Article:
Pick Your

You'll find both dry and liquid fertilizer formulas in this chapter, Dry fertilizers, such as long-lasting granular or powdered mixes, are great for sidedressing actively growing plants. These power-packed organic fertilizers not only supply nutrients, but also improve the texture and moisture retention of the soil by feeding a vast army of beneficial microbes (as many as 900 billion in 1 pound of soil). And these fertilizers will keep on working for weeks, even months

!n most cases, you can just spread dry fertilizer on the soil around individual plants and lightly scratch them into the soil. If your soil is low on any of the major nutrients (nitrogen is especially soluble, so it leaches out quickly from the soil), these


dry fertilizers may be the best way to provide them.

The liquid fertilizer formulas we've collected take the form of fast-acting teas and mixtures for foliar feeding (spraying the leaves of a plant) and soil drenches. While it's no substitute for a balanced soil, foliar feeding can be the best way to supplement your plants diets. Like the vitamin and mineral supplements we humans take to combat high stress levels or to make up for poor eating habits, foliar feedings don't replace good soil fertilizers, they merely supplement them. If major nutrients or trace minerals are missing from the soil, these liquid fertilizers, sprayed directly on the leaves, will provide them fast! Plants will immediately absorb the micronu-trients from liquid fertilizers like manure tea, compost tea, and seaweed solutions. Since plants can't store excess nutrients in their leaves and draw on them later, you'll have to repeat foliar feedings at regular intervals.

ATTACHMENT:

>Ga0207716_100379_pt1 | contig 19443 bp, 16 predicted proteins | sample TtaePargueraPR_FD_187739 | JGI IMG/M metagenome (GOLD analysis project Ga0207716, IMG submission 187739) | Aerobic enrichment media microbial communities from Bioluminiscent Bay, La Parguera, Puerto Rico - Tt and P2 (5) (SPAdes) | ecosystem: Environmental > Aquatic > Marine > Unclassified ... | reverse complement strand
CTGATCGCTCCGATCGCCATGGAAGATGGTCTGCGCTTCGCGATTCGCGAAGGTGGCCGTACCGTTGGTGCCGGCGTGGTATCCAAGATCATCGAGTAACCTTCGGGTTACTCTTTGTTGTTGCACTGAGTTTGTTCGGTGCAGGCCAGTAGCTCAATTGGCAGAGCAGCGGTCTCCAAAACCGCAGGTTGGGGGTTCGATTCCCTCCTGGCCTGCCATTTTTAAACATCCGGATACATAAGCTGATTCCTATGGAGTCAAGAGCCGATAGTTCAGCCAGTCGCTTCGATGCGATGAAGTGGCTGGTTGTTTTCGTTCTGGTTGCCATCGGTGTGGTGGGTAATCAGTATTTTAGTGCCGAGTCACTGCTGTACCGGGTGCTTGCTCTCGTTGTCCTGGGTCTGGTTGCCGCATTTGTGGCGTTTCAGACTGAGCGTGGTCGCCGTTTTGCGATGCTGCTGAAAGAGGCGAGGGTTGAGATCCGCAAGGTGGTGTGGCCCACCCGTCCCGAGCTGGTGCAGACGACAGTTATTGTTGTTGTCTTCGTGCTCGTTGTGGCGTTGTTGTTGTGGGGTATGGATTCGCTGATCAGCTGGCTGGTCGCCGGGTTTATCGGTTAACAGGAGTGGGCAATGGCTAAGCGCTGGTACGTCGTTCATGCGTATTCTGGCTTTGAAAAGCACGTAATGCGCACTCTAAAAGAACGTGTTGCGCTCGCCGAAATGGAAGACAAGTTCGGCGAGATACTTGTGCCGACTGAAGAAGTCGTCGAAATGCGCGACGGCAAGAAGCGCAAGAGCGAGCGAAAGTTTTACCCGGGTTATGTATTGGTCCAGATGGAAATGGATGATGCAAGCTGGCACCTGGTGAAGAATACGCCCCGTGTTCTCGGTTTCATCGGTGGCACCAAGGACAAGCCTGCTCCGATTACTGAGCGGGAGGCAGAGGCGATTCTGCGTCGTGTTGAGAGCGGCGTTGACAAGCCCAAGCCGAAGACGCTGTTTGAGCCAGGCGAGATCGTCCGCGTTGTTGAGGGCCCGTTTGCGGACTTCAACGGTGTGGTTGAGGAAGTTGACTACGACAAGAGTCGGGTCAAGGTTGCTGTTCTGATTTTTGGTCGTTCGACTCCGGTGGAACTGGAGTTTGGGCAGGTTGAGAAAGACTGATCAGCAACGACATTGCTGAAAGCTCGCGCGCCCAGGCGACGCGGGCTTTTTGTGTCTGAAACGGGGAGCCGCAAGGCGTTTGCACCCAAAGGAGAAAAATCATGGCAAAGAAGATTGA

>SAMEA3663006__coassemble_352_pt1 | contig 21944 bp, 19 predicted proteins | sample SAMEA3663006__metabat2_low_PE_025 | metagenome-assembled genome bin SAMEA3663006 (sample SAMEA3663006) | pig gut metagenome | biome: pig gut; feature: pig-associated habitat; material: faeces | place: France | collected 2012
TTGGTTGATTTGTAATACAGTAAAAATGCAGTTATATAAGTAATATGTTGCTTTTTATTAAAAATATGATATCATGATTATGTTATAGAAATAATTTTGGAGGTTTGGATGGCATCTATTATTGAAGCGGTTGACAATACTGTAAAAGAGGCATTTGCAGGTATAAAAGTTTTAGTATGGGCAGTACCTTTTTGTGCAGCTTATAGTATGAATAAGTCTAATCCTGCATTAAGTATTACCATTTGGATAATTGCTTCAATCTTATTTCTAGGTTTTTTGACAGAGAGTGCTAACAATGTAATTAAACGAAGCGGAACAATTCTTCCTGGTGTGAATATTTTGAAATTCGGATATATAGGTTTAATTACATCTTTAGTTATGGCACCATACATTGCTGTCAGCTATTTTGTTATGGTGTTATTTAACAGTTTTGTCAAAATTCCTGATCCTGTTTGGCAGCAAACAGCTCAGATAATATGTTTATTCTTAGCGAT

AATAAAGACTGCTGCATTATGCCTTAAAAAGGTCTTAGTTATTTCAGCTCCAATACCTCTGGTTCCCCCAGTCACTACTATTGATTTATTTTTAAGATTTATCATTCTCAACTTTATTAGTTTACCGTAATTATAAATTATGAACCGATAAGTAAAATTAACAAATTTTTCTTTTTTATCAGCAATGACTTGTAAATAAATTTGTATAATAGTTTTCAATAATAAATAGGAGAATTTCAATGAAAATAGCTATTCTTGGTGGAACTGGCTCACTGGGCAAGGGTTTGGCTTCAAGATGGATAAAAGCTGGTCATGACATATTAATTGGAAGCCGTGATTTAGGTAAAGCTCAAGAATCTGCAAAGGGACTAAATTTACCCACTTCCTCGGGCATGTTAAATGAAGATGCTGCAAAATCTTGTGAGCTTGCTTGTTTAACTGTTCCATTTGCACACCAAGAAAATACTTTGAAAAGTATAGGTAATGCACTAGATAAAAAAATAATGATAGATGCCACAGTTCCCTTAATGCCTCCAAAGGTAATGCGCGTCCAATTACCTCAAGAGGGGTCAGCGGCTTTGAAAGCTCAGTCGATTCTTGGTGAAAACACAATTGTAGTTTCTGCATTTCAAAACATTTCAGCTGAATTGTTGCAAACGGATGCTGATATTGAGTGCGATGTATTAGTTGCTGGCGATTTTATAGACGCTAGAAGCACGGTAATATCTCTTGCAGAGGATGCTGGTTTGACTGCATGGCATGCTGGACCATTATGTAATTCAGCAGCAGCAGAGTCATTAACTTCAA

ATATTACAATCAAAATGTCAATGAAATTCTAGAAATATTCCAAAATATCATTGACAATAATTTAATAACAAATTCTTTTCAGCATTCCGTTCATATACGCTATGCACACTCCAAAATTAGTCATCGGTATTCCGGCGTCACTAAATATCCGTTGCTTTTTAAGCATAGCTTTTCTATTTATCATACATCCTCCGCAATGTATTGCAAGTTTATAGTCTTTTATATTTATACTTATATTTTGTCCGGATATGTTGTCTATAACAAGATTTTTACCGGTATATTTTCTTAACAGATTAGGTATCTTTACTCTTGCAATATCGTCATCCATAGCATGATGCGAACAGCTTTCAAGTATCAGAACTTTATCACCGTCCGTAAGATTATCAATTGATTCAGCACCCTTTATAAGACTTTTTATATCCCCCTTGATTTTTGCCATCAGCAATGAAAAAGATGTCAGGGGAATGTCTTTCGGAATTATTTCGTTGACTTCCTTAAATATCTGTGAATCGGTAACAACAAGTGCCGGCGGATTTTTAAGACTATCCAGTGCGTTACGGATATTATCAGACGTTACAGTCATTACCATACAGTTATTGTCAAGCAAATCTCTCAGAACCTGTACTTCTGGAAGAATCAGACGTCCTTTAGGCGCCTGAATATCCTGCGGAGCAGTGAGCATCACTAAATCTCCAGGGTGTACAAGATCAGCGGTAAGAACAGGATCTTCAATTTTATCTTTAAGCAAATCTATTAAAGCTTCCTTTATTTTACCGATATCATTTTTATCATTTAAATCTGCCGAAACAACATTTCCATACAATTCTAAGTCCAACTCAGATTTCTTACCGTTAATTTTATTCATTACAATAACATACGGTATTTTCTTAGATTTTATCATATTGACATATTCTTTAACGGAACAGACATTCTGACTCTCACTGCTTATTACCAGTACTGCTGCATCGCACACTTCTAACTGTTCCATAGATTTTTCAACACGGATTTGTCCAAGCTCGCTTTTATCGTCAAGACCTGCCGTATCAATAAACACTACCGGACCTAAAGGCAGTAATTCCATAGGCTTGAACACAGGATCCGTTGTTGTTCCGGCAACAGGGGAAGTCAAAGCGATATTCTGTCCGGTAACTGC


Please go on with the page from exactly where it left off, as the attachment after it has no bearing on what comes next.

It's cheaper to buy fertilizer ingredients in bulk and split the costs and the resulting mix with a gardening friend or neighbor. But splitting a batch isn't always possible, and it's a good idea to be prepared in case there are leftovers.

You'll need containers, of course, but labels are just as important. Always label fertilizer containers before you fill them so there's no chance of forgetting a label or confusing the contents with another garden product.

Store homemade fertilizer in 5-gallon plastic buckets with lids. That way, moisture (and pests) can't get into the mix and spoil it. You can get buckets for free—or for a small fee—from grocery stores and restaurants. Attach your labels, or use a permanent marking pen to write the date and ingredients on each bucket. %

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